Contrast-enhanced ultrasound imaging is based on the detection of non-linear vibrational responses of a contrast agent after its intravenous administration. Improving contrast-enhanced images requires an accurate understanding of the vibrational response to ultrasound of the lipid-coated gas microbubbles that constitute most ultrasound contrast agents. Variations in the volume of microbubbles provide the most efficient radiation of ultrasound and, therefore, are the most important bubble vibrations for medical diagnostic ultrasound imaging. We developed an "acoustical camera" that measures the dynamic volume change of individual microbubbles when excited by a pressure wave. In the work described here, the technique was applied to the characterization of low-amplitude non-linear behaviors of BR14 microbubbles (Bracco Research, Geneva, Switzerland). The amplitude dependence of the resonance frequency and the damping, the prevalence of efficient subharmonic and ultraharmonic vibrations and the amplitude dependence of the response at the fundamental frequency and at the second harmonic frequency were investigated. Because of the large number of measurements, we provide a statistical characterization of the low-amplitude non-linear properties of the contrast agent.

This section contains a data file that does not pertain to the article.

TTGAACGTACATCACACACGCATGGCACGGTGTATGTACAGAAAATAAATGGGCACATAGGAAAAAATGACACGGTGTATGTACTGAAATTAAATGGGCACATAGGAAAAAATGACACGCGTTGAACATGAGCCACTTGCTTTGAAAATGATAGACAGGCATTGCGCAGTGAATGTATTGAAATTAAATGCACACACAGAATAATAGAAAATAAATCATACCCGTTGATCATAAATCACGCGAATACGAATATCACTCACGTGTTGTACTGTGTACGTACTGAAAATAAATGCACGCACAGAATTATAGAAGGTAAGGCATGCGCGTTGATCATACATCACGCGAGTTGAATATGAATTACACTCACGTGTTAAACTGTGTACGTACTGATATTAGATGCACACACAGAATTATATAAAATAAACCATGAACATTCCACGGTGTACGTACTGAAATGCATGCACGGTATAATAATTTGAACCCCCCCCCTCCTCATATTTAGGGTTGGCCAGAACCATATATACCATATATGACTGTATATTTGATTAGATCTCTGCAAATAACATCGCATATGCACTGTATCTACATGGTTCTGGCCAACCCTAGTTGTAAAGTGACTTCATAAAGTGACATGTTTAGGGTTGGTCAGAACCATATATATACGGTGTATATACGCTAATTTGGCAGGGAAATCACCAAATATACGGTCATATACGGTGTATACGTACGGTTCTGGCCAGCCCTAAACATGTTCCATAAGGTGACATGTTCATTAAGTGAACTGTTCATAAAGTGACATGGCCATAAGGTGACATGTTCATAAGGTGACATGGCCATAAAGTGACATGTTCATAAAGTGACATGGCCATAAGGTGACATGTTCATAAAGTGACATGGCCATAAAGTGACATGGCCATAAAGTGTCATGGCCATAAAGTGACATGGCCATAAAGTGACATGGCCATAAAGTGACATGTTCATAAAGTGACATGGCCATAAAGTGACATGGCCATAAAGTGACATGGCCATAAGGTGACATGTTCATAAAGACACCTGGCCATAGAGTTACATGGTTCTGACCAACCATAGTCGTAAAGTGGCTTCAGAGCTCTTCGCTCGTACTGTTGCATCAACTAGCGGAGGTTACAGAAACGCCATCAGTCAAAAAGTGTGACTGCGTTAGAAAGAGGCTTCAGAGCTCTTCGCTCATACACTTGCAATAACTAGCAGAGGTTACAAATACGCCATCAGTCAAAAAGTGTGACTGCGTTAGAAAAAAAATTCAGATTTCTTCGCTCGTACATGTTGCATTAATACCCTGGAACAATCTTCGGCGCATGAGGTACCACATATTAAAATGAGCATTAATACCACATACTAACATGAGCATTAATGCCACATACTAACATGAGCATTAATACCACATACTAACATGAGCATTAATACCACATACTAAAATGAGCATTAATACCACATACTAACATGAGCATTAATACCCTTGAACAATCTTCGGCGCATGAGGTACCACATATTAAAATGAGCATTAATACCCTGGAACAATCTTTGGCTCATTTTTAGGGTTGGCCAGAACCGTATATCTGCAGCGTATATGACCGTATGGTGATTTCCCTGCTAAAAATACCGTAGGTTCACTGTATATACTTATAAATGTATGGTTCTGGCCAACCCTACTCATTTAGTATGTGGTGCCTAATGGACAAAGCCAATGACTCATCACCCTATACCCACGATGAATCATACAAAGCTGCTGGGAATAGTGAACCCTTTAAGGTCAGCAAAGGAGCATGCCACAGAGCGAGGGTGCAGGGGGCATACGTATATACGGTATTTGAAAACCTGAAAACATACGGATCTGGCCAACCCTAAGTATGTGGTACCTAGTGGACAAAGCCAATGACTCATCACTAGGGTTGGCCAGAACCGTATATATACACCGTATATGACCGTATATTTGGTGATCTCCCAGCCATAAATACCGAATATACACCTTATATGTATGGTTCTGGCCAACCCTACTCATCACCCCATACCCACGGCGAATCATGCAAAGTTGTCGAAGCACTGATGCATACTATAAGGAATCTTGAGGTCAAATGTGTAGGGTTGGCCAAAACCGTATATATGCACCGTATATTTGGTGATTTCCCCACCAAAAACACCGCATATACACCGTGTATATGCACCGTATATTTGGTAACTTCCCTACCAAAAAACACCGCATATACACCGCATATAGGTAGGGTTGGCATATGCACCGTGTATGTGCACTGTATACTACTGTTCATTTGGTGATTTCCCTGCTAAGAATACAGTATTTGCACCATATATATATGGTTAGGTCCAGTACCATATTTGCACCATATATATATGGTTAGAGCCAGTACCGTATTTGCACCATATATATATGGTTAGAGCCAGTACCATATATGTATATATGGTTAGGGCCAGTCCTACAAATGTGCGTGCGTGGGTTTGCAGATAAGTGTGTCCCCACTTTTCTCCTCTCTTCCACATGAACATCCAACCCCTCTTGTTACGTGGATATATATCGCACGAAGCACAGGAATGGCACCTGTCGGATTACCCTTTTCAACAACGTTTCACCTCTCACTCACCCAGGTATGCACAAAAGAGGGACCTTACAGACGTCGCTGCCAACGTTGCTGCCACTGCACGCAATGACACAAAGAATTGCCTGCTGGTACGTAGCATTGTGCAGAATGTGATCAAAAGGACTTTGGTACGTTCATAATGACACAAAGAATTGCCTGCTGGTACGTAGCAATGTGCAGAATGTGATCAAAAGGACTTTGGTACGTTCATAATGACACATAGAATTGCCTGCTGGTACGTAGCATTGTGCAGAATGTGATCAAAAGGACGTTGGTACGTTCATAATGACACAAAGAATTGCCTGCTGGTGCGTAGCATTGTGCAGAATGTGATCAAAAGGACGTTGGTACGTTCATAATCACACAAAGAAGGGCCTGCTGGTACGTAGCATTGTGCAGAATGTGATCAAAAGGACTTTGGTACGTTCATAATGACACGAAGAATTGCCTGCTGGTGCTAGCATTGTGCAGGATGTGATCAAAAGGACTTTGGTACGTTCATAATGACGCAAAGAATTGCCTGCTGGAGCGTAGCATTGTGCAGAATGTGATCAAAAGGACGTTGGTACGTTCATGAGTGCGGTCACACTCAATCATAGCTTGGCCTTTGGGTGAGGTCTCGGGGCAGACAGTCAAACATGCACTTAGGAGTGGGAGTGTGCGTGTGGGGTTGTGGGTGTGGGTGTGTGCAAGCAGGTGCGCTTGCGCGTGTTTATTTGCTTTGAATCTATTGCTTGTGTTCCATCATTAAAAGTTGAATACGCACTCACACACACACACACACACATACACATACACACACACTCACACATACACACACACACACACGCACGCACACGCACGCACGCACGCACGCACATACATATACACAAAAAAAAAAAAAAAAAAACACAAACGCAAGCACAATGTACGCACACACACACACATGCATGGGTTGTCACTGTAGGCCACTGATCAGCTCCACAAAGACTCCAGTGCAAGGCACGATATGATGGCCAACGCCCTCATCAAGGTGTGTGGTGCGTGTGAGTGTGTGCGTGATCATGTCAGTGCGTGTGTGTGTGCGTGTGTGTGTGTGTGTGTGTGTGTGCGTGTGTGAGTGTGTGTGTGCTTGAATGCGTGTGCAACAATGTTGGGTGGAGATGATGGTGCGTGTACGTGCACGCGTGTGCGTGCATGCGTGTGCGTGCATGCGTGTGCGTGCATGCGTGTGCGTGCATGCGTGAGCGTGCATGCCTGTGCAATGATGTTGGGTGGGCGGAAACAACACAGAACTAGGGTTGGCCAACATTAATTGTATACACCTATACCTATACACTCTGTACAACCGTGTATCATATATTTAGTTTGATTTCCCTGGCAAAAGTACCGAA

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Ultrasound in Medicine & Biology
Department of Cardio-Thoracic Surgery

Renaud, G., Bosch, H., van der Steen, T., & de Jong, N. (2014). Low-amplitude non-linear volume vibrations of single microbubbles measured with an "acoustical camera". Ultrasound in Medicine & Biology, 40(6), 1282–1295. doi:10.1016/j.ultrasmedbio.2013.12.018